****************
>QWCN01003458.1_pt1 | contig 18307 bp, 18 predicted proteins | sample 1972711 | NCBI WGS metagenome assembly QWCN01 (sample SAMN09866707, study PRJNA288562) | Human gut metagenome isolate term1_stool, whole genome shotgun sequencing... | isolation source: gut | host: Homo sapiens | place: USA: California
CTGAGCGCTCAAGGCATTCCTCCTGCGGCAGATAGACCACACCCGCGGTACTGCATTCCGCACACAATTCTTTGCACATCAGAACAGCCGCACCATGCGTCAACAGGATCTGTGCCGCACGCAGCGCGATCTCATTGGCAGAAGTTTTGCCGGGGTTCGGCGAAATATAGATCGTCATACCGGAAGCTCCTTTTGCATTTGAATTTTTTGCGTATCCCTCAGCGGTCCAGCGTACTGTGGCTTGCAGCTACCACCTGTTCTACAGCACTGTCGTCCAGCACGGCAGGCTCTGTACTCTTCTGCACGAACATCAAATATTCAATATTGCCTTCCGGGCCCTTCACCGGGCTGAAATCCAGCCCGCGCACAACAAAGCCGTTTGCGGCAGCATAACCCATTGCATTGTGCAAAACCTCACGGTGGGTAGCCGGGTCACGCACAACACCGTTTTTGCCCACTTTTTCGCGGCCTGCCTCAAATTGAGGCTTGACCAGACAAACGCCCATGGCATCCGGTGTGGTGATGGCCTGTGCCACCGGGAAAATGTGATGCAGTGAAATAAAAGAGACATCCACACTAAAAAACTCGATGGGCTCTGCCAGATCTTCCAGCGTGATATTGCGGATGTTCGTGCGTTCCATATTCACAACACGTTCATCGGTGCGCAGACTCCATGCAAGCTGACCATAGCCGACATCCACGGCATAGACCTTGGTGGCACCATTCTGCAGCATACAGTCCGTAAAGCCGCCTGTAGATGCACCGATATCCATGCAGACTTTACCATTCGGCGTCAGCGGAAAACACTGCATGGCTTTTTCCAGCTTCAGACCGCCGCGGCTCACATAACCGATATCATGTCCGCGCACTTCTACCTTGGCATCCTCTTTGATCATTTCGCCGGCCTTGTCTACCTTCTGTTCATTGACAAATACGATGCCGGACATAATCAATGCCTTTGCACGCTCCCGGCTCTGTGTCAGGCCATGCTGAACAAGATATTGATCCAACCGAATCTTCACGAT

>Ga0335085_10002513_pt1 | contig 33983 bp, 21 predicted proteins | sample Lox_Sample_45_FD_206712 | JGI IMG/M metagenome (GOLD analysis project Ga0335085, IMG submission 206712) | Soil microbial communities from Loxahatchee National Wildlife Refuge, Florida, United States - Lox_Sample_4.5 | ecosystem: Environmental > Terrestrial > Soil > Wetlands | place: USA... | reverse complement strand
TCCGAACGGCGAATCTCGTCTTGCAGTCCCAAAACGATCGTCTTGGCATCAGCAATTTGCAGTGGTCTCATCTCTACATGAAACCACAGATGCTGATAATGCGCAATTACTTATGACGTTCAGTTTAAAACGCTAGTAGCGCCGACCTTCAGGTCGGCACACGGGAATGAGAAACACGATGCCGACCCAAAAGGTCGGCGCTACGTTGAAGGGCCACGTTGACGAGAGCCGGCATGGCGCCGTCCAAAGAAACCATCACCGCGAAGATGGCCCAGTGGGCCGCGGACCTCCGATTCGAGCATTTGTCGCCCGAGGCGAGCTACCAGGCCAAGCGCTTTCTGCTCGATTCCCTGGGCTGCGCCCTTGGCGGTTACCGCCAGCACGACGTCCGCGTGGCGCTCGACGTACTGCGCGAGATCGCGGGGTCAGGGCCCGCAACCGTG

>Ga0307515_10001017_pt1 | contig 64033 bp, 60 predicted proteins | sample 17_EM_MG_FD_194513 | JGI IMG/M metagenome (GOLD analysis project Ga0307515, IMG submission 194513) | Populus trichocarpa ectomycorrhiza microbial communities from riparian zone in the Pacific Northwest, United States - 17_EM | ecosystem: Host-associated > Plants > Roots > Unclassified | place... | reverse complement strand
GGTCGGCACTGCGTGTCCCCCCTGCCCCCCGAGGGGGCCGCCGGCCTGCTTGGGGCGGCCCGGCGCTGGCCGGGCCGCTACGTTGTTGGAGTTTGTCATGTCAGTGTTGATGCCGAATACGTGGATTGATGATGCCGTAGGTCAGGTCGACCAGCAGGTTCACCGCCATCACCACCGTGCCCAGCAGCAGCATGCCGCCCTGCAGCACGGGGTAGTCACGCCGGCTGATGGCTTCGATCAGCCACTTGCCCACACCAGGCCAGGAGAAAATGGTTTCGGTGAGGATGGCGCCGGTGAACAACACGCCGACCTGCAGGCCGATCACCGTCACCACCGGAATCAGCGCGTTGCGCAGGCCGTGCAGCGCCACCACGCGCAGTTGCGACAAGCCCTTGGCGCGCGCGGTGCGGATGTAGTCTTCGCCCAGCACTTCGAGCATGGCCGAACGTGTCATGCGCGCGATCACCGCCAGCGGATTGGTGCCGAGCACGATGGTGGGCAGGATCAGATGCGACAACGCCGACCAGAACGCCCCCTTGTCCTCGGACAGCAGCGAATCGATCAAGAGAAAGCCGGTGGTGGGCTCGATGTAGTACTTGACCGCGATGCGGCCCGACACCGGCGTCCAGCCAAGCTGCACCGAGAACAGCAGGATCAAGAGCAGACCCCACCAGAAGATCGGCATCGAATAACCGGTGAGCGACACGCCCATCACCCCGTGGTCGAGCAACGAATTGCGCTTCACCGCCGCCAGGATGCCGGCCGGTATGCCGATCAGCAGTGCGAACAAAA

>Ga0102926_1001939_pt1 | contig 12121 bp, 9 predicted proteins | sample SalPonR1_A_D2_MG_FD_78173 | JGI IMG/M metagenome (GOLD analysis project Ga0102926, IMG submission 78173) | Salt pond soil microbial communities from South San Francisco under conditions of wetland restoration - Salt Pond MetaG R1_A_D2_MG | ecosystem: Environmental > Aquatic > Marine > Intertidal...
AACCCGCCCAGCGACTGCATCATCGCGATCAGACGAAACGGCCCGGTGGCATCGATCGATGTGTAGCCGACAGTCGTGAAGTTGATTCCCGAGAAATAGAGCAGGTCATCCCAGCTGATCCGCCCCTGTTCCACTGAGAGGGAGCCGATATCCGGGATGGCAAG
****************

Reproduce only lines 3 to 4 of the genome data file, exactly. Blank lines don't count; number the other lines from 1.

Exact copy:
>Ga0335085_10002513_pt1 | contig 33983 bp, 21 predicted proteins | sample Lox_Sample_45_FD_206712 | JGI IMG/M metagenome (GOLD analysis project Ga0335085, IMG submission 206712) | Soil microbial communities from Loxahatchee National Wildlife Refuge, Florida, United States - Lox_Sample_4.5 | ecosystem: Environmental > Terrestrial > Soil > Wetlands | place: USA... | reverse complement strand
TCCGAACGGCGAATCTCGTCTTGCAGTCCCAAAACGATCGTCTTGGCATCAGCAATTTGCAGTGGTCTCATCTCTACATGAAACCACAGATGCTGATAATGCGCAATTACTTATGACGTTCAGTTTAAAACGCTAGTAGCGCCGACCTTCAGGTCGGCACACGGGAATGAGAAACACGATGCCGACCCAAAAGGTCGGCGCTACGTTGAAGGGCCACGTTGACGAGAGCCGGCATGGCGCCGTCCAAAGAAACCATCACCGCGAAGATGGCCCAGTGGGCCGCGGACCTCCGATTCGAGCATTTGTCGCCCGAGGCGAGCTACCAGGCCAAGCGCTTTCTGCTCGATTCCCTGGGCTGCGCCCTTGGCGGTTACCGCCAGCACGACGTCCGCGTGGCGCTCGACGTACTGCGCGAGATCGCGGGGTCAGGGCCCGCAACCGTG